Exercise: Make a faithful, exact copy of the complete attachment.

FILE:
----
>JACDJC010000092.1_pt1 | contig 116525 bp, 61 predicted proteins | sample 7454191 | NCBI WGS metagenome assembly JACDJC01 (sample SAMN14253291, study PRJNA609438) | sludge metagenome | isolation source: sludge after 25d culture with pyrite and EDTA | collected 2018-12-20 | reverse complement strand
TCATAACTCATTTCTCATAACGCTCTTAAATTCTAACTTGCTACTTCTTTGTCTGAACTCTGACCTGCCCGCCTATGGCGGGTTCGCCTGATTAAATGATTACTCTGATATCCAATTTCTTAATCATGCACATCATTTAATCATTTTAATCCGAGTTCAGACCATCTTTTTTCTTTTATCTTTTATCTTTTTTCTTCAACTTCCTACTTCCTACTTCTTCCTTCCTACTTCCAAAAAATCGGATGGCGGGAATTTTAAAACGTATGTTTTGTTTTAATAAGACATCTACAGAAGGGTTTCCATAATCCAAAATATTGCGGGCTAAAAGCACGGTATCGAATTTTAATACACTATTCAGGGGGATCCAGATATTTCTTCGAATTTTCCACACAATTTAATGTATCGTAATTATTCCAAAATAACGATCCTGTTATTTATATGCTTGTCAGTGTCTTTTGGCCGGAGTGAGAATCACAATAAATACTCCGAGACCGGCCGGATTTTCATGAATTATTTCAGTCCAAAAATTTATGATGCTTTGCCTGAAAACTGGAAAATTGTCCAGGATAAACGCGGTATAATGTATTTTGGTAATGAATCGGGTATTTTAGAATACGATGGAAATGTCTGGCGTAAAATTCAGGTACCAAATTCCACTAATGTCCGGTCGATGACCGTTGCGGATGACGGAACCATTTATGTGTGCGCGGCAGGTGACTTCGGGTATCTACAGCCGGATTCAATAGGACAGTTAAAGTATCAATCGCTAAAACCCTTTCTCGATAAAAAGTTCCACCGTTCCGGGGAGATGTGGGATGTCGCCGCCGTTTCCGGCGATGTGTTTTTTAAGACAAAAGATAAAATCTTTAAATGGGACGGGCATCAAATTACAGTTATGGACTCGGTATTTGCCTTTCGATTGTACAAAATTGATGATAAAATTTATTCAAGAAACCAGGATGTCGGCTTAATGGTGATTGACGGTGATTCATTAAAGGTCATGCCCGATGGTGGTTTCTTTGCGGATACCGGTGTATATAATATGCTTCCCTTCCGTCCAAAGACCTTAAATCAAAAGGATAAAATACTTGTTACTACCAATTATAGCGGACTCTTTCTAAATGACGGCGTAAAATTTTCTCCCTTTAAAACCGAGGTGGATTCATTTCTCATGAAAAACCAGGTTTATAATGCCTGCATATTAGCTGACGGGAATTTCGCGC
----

>JACDJC010000092.1_pt1 | contig 116525 bp, 61 predicted proteins | sample 7454191 | NCBI WGS metagenome assembly JACDJC01 (sample SAMN14253291, study PRJNA609438) | sludge metagenome | isolation source: sludge after 25d culture with pyrite and EDTA | collected 2018-12-20 | reverse complement strand
TCATAACTCATTTCTCATAACGCTCTTAAATTCTAACTTGCTACTTCTTTGTCTGAACTCTGACCTGCCCGCCTATGGCGGGTTCGCCTGATTAAATGATTACTCTGATATCCAATTTCTTAATCATGCACATCATTTAATCATTTTAATCCGAGTTCAGACCATCTTTTTTCTTTTATCTTTTATCTTTTTTCTTCAACTTCCTACTTCCTACTTCTTCCTTCCTACTTCCAAAAAATCGGATGGCGGGAATTTTAAAACGTATGTTTTGTTTTAATAAGACATCTACAGAAGGGTTTCCATAATCCAAAATATTGCGGGCTAAAAGCACGGTATCGAATTTTAATACACTATTCAGGGGGATCCAGATATTTCTTCGAATTTTCCACACAATTTAATGTATCGTAATTATTCCAAAATAACGATCCTGTTATTTATATGCTTGTCAGTGTCTTTTGGCCGGAGTGAGAATCACAATAAATACTCCGAGACCGGCCGGATTTTCATGAATTATTTCAGTCCAAAAATTTATGATGCTTTGCCTGAAAACTGGAAAATTGTCCAGGATAAACGCGGTATAATGTATTTTGGTAATGAATCGGGTATTTTAGAATACGATGGAAATGTCTGGCGTAAAATTCAGGTACCAAATTCCACTAATGTCCGGTCGATGACCGTTGCGGATGACGGAACCATTTATGTGTGCGCGGCAGGTGACTTCGGGTATCTACAGCCGGATTCAATAGGACAGTTAAAGTATCAATCGCTAAAACCCTTTCTCGATAAAAAGTTCCACCGTTCCGGGGAGATGTGGGATGTCGCCGCCGTTTCCGGCGATGTGTTTTTTAAGACAAAAGATAAAATCTTTAAATGGGACGGGCATCAAATTACAGTTATGGACTCGGTATTTGCCTTTCGATTGTACAAAATTGATGATAAAATTTATTCAAGAAACCAGGATGTCGGCTTAATGGTGATTGACGGTGATTCATTAAAGGTCATGCCCGATGGTGGTTTCTTTGCGGATACCGGTGTATATAATATGCTTCCCTTCCGTCCAAAGACCTTAAATCAAAAGGATAAAATACTTGTTACTACCAATTATAGCGGACTCTTTCTAAATGACGGCGTAAAATTTTCTCCCTTTAAAACCGAGGTGGATTCATTTCTCATGAAAAACCAGGTTTATAATGCCTGCATATTAGCTGACGGGAATTTCGCGC